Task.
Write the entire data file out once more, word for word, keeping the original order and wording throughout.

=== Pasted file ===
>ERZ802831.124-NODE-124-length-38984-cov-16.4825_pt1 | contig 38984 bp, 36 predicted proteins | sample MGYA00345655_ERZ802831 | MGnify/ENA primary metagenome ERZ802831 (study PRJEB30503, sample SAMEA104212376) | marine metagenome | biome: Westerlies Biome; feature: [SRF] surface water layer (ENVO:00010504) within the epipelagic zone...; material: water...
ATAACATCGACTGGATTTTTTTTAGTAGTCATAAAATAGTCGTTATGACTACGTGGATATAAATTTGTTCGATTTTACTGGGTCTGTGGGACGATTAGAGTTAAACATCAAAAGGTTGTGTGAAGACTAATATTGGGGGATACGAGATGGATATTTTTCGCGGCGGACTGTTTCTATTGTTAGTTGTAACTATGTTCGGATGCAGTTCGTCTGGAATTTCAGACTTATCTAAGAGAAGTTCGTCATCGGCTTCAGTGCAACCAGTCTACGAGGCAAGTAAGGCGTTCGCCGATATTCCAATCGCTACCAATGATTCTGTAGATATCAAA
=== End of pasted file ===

>ERZ802831.124-NODE-124-length-38984-cov-16.4825_pt1 | contig 38984 bp, 36 predicted proteins | sample MGYA00345655_ERZ802831 | MGnify/ENA primary metagenome ERZ802831 (study PRJEB30503, sample SAMEA104212376) | marine metagenome | biome: Westerlies Biome; feature: [SRF] surface water layer (ENVO:00010504) within the epipelagic zone...; material: water...
ATAACATCGACTGGATTTTTTTTAGTAGTCATAAAATAGTCGTTATGACTACGTGGATATAAATTTGTTCGATTTTACTGGGTCTGTGGGACGATTAGAGTTAAACATCAAAAGGTTGTGTGAAGACTAATATTGGGGGATACGAGATGGATATTTTTCGCGGCGGACTGTTTCTATTGTTAGTTGTAACTATGTTCGGATGCAGTTCGTCTGGAATTTCAGACTTATCTAAGAGAAGTTCGTCATCGGCTTCAGTGCAACCAGTCTACGAGGCAAGTAAGGCGTTCGCCGATATTCCAATCGCTACCAATGATTCTGTAGATATCAAA